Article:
Dr. Lisa Offringa is an applied research scientist trained in medical and nutritional ethnobotany. She specializes in plants that are used for medicine, and plant-based foods that increase performance and well-being. She is a Lecturer at UC Berkeley and San Francisco State University, and a Researcher at Stanford University.
Offringa recently completed a postdoctoral research fellowship with the Stanford Prevention Research Center in the School of Medicine at Stanford University, where her primary goal is incorporating wellness-building phytochemicals into the daily diet. Her research focuses on plant foods and specifically different types of dietary fiber and their sources. Current projects include: measuring fiber from vegetables and fruits in low-fat versus low-carbohydrate diets during a multi-year clinical weight-loss trial; investigating the health benefits of traditional diets around the globe; and studying the effects of fiber and dietary choices on the human intestinal microbiota.
Offringa received her doctorate in a joint program between The Graduate Center at The City University of New York and The New York Botanical Garden, where she investigated medicinal plants from Northern Thailand used by traditional healers to treat memory disorders in the elderly. This project applied a combination of anthropological, botanical, phytochemical and pharmacological methods to explore new botanically-based compounds in the pharmacopeia of Northern Thai healers as well as traditional foods of the region. She lived and worked in Thailand for over four years to complete this research.
After initially receiving her BS in psychology, she worked for two startup internet companies where she served as the executive assistant to the CEO. Prior to starting her doctoral work in 2006, Offringa studied at San Francisco State University to prepare for graduate training. Over the course of three years, she completed multiple courses in anthropology, plant organic chemistry and botany, which culminated in a final project investigating the environmental remediation potential of a local lichen species by its chemical binding of heavy metals.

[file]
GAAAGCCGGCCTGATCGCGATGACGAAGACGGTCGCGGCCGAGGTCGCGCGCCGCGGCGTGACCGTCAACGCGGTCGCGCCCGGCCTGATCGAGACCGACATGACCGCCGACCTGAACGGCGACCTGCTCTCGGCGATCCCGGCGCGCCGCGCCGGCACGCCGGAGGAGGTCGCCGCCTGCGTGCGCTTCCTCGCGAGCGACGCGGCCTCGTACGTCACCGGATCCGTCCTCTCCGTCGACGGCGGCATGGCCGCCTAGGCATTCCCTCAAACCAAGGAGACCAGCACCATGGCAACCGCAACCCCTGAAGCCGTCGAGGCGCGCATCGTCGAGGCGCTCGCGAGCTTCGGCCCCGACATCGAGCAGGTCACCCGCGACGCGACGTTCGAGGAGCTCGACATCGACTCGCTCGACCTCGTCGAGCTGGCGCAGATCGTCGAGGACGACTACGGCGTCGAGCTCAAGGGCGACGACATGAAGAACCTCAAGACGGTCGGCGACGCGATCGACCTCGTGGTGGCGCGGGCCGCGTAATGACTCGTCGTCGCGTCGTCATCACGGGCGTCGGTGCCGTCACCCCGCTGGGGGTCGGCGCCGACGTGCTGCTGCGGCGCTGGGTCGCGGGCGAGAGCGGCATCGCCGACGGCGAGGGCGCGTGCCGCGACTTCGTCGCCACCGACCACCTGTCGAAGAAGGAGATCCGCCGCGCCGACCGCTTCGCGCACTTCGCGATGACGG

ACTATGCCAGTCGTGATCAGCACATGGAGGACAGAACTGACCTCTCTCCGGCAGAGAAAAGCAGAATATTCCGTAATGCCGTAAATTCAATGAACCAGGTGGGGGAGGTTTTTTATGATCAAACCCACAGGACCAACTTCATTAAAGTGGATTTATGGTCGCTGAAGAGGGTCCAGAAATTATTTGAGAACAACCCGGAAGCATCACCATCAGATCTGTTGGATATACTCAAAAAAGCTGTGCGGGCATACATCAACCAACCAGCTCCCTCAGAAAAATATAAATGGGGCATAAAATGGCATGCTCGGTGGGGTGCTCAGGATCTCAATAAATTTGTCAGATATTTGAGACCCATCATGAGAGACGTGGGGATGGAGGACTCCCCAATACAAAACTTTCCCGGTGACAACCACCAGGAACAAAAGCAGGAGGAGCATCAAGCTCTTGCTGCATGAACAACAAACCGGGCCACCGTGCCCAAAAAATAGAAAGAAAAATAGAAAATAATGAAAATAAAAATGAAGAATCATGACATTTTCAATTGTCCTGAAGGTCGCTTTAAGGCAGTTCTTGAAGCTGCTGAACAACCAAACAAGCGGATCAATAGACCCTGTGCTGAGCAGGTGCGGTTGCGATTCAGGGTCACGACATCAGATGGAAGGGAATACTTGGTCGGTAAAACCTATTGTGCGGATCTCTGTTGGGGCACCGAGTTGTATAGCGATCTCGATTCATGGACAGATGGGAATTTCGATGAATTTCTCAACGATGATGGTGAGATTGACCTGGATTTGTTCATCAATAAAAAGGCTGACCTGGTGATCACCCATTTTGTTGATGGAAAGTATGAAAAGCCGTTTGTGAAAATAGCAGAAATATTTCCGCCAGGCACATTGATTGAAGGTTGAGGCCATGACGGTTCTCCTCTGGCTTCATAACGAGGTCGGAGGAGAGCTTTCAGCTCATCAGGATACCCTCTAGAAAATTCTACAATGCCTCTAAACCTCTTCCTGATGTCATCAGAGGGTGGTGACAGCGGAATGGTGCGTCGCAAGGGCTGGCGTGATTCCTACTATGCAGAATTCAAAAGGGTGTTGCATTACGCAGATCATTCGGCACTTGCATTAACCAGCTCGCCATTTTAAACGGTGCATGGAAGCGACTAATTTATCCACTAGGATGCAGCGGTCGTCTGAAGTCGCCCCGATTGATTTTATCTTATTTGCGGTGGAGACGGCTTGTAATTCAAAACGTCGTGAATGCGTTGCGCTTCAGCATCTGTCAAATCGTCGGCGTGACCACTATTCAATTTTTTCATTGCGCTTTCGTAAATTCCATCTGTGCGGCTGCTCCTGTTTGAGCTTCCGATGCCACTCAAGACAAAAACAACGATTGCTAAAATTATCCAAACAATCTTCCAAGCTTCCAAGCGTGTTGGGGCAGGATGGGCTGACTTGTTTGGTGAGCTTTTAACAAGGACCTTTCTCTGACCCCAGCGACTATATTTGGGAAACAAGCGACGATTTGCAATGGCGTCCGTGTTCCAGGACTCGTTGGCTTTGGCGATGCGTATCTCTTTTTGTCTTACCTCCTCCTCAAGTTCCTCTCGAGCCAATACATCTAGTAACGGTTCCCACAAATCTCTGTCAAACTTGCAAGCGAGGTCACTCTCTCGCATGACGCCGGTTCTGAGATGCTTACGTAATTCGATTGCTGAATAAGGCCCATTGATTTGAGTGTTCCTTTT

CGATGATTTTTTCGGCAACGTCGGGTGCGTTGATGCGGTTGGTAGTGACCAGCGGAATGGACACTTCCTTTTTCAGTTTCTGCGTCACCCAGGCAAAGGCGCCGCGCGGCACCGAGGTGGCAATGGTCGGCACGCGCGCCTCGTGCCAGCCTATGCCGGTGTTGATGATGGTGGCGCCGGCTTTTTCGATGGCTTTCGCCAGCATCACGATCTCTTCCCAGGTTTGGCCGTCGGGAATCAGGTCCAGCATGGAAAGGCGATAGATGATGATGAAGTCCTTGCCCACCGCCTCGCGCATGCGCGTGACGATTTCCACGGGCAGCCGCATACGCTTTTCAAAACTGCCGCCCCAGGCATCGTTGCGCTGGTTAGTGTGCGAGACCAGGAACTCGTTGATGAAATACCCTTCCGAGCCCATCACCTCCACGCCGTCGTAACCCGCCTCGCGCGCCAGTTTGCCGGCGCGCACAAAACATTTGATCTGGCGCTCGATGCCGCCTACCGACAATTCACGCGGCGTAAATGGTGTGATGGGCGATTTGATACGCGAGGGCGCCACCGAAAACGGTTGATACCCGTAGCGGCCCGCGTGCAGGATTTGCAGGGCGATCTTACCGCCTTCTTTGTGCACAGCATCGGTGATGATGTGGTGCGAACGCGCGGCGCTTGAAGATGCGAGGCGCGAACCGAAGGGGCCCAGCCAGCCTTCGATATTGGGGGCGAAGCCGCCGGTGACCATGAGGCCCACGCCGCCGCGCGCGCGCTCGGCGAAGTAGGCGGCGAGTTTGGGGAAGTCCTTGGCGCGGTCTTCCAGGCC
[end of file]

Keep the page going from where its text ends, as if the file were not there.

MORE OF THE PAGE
Offringa is active in education and public outreach by instructing middle school students about plant-based medicines and guiding Stanford employees on ways to eat more plant-based foods. She taught plant sciences at San Jose State University as part of a NIH sponsored Institutional Research and Academic Career Development Award.
Growing up Offringa lived overseas and traveled extensively, which sparked a love for learning new perspectives. As a researcher and educator, she is passionate about the need to preserve global biocultural diversity by emphasizing the importance of plants used for food and medicine, and raising awareness of the connection between our food systems, our personal health, and the environment.